Global EngineeringUmair Muhammad -
Posted on: January 19, 2011
By Umair Muhammad
The idea of global engineering lies in the wider concept of global citizenship. To be a global citizen means to adopt an outlook that is not limited by national allegiances, a notion which then provides a basis to work for the betterment of the world as a whole. It has perhaps been most succinctly portrayed by the American revolutionary Thomas Paine in The Rights of Man: “My country is the world, and my religion is to do good.”
Finding itself within such a framework, the idea of global engineering puts focus on the role of the engineering profession in actively contributing to the creation of a better world. The potential dividends of such a venture are vast. The tools and insights which are at the disposal of engineers allow us to shape the world, literally and otherwise, in profound ways.
In order to make noteworthy contributions, global engineers need to not only take into consideration that which goes on beyond our countries’ borders, but also more readily adopt as our own types of work which are conventionally not considered to be within the boundaries of the engineering profession. Although popular perception may be different, engineers spend much of their time addressing non-technical challenges, which range from those that are interpersonal to the broadly political. The range and intensity of non-technical challenges is only augmented when a global engineering perspective is adopted. For example, measuring greenhouse gas emissions as part of an asset management scheme clearly involves more types of challenges than if the scheme was seen as simply a “local” project.
Additionally, along with taking into account the worldwide impacts of our work in the prevailing geopolitical setting, global engineers should explore ways in which our work can help to define new realities in international relations. New priorities need to be set in order to find resolute solutions to the longstanding problems of hunger, thirst, disease and housing; and novel problems like anthropogenic climate change and worldwide resource depletion. The ongoing debate over the process of economic globalization can serve as a conduit through which we transmit our views on what global relations structures should look like. Again, we will have to assert ourselves in places which are not seen as our traditional domains to contribute in a significant manner. Beginning with what would be considered our areas of expertise, such as addressing socio-technical challenges that have to do with international water bodies, we can expand into other areas which affect the work we do. We have to creatively employ our capacity for problem-solving in order to modify intermeshed social, economic, political, and earthen landscapes for the benefit of the global community.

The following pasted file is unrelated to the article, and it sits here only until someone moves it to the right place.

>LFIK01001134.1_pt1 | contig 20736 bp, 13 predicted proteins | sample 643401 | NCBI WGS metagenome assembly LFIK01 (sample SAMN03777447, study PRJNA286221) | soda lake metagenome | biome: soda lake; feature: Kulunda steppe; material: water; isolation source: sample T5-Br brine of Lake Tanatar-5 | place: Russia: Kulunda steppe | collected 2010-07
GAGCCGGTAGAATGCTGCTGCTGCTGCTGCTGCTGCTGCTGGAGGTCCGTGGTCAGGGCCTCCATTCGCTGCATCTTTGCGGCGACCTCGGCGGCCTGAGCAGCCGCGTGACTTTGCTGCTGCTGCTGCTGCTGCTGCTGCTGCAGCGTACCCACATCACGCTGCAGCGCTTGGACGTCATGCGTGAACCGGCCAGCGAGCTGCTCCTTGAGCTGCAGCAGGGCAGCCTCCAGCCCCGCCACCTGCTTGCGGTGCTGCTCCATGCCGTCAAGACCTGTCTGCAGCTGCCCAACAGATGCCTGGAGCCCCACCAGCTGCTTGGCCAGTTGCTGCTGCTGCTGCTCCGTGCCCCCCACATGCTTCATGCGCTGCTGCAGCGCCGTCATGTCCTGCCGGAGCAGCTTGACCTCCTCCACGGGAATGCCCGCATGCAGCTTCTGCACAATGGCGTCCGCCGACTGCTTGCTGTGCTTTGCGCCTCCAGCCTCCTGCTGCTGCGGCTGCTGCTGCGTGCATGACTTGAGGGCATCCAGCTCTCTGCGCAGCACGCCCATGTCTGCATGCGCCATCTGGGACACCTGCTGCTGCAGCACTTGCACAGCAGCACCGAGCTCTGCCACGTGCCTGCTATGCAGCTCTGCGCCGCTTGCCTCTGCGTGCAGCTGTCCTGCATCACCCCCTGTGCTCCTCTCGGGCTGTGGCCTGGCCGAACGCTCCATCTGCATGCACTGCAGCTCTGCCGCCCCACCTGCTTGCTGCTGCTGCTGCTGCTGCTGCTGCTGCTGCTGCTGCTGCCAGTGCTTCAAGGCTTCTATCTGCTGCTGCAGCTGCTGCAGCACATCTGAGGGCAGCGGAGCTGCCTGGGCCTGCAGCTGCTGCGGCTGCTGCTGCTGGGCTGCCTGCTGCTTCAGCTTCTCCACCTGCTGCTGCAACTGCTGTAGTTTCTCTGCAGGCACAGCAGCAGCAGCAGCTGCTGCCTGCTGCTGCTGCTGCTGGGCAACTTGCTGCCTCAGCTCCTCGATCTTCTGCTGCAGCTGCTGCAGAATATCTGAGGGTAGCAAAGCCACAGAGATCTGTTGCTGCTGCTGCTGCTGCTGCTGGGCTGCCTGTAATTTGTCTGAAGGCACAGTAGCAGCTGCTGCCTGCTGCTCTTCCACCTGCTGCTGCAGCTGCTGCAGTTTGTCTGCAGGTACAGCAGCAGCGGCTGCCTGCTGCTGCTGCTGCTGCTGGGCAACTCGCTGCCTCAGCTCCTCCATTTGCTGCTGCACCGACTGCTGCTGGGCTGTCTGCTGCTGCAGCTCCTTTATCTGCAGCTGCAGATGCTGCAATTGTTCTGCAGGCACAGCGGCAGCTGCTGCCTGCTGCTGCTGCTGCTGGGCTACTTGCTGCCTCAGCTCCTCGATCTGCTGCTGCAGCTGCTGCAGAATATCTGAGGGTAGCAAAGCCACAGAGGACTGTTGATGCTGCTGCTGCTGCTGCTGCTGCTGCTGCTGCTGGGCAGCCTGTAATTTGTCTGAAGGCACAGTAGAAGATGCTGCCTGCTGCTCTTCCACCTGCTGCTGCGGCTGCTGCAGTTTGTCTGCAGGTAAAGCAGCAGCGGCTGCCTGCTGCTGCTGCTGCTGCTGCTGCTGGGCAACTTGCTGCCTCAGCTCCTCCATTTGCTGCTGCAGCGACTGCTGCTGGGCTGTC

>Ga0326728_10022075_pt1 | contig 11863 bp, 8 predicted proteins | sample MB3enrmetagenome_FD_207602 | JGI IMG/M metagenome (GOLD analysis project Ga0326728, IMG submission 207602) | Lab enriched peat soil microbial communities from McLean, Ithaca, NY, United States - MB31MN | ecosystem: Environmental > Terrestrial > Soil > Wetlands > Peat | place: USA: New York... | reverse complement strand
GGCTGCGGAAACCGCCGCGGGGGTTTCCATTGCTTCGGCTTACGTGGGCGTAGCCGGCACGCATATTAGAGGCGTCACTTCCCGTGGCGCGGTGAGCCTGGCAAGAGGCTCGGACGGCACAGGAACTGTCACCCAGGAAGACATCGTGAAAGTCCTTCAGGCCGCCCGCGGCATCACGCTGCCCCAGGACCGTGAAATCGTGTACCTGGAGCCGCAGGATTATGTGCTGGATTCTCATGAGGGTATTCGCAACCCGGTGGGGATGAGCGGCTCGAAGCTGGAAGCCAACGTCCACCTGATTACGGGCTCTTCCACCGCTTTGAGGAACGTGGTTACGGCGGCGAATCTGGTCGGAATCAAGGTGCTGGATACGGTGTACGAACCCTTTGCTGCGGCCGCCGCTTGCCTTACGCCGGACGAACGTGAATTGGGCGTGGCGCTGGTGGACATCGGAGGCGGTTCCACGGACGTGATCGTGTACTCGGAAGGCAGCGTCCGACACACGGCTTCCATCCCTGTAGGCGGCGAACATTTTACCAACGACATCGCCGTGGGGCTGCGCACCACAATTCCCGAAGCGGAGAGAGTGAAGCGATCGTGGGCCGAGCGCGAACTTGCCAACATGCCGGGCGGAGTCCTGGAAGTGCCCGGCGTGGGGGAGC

Large scale adoption of the ideals of global engineering can only come through changes in the engineering mindset, starting at reforms in university education. Engineering students should be graduating with an understanding of civics, global governance, and issues like international aid and development. Increasing the employability of engineers in a globalized environment should not be the primary focus of the reforms, but rather, emphasis should be put on increasing the ability of engineers “to do good.”
The University of Waterloo chapter of Engineers Without Borders has a team dedicated to working on advancing the idea of global engineering through education reform and public outreach. We seek to work with students and faculty to modify how and what aspiring engineers learn. If you think you may be interested in joining our global engineers team, or exploring other areas in which EWB works, visit our website (uwaterloo.ewb.ca) or come to our meetings, times posted on website.